Once you have a framework, it will make organizing your email much faster. You will also know where you need to establish new subfolders. This will make saving emails much faster. You want a system that will be easy to use and save you time. The folders also serve to help you learn more about the people you are serving and working alongside at the district level. You can use your folders to review who serves in different capacities, which can help you know where to direct any questions you have to the appropriate people. Responding to email can be tricky, especially as Assistant Principal. You often want to make sure your response is what your building leader prefers. However, the trouble with waiting to respond is that emails just keep coming. You can quickly have an email buried and may forget to respond. Wise leaders share tricks of keeping emails from getting lost. You may be familiar with “pinning” an email to the top of your list. You may use this strategy for something you might use within the hour or day. However, there is another feature that can help. Microsoft Outlook offers My Day as an organizing tool. It allows you to see your calendar agenda and create a task list. You can drag an email you need to respond to later straight onto your task list. Trust me, this saves so much time scrolling for the email later.

Parents Communicate Concerns

When responding to a parent concern, you want to remember that parents need to be heard. To be prepared for taking notes, you may want to use the “Parent Communication, Parent Initiated Form.” I developed this as a guide for a productive conversation. You will want to restate what the parent(s) are saying by leading with “What I hear you saying…” Reflect on the emotion you are sensing from the parent. Respond with, ”If it were my child, I would feel _.” Partner with parents by saying, “Thank you for sharing your concerns.” In addition, you want to find out prior communication with the teacher. You will be looping back with the teacher and want to have a parent version of communication. It may be stated by the parents or you may want to directly ask, “What are you hoping for in this situation?” The last part of the form is designed to give you space for follow up. Remembering to keep returning to conversations is important in building partnership with parents and teachers. We have these conversations so we can best serve our students.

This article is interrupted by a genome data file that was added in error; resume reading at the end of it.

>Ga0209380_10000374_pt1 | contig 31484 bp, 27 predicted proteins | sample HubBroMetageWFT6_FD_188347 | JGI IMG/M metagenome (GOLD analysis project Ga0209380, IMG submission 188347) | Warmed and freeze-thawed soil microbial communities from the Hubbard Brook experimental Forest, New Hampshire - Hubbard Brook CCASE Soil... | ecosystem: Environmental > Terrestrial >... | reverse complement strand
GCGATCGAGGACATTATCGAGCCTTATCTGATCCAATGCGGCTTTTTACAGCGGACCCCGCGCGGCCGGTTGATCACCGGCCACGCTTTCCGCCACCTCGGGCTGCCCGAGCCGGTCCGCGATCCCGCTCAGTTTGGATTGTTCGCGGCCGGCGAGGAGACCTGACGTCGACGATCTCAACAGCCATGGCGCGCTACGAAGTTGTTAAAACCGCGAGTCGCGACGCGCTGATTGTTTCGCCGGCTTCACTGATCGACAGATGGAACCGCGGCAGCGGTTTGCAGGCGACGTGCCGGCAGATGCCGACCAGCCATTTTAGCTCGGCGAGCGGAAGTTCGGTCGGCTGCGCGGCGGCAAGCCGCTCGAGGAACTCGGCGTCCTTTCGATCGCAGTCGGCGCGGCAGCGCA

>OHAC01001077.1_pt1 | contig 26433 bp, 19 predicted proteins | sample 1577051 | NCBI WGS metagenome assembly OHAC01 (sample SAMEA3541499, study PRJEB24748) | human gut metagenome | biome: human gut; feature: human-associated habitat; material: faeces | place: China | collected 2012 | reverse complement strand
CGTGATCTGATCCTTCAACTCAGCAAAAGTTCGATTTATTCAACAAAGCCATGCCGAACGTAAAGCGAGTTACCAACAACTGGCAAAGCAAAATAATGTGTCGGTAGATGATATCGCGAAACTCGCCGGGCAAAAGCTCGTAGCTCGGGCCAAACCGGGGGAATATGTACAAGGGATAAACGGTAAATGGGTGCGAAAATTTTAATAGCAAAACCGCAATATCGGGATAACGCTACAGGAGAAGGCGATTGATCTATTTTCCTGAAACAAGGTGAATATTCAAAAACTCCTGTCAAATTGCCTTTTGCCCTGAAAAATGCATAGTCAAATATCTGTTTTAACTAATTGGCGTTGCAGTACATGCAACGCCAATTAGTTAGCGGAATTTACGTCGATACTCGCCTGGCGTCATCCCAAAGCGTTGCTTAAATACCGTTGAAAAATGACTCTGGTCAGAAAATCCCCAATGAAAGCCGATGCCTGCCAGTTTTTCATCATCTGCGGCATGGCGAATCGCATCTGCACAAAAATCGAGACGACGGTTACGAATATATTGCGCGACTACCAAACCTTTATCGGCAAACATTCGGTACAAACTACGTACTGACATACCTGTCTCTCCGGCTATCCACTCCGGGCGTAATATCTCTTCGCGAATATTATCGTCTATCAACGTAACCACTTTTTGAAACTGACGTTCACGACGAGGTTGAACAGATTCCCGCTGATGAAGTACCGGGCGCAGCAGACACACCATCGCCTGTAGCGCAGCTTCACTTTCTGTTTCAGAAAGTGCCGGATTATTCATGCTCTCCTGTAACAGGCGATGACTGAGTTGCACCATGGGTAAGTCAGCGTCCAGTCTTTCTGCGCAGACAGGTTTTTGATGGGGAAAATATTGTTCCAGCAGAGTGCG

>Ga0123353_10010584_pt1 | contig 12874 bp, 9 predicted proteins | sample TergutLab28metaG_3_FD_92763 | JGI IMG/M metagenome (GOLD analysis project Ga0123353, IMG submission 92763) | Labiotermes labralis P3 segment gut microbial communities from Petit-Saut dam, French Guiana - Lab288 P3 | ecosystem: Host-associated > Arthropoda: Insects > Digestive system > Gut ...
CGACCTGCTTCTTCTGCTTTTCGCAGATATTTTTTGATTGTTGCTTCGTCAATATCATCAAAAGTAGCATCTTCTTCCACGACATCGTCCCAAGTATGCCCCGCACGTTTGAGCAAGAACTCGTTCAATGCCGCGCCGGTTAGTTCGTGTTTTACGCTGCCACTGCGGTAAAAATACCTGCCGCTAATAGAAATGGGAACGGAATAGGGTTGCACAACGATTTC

“We want to observe and share what we value, and a positive message brings value to the individual.”

Remember – Clear is Kind & Celebrate the Good!

Write lots of positive notes for staff. When you notice something good, write a note of gratitude and leave it for the staff member. Do this often and make it a habit. Don’t worry if it is not on fancy stationery – it feels more genuine when it’s simple. Who does not like the clarity of a kind note? We want to observe and share what we value, and a positive message brings value to the individual. Words affirm. The next installment of “Admin Helping Admin” comes out in July; in the meantime, check out the previous post!



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  • Laura Christie

    Laura Christie is an educator in her 21st year who desires to see all kids engaged in classrooms where learning allows for variabilities and student agency. She believes in developing bonds with students and helping them find their passion. Laura has presented at IACTE on Student Led Passion Projects. She holds credentials in UDL, Universal Design for Learning, and uses the UDL guidelines to guide instruction. Her passion is curriculum with technology integration and helping lead educators to grow in their craft. Currently, Laura serves as the ELA RtI Coordinator in her school and the Data Analytics Committee at the district level. In 2020, Laura is a IU Jacobs Educator recipient to help support technology integration in Indiana. Laura’s background is in Elementary Education with a Special Education minor from Ball State University. Additionally, Laura obtained a Masters in Educational Administration at Butler University, EPPSP, while teaching 5th Grade Humanities at Sand Creek Intermediate in Hamilton Southeastern Schools.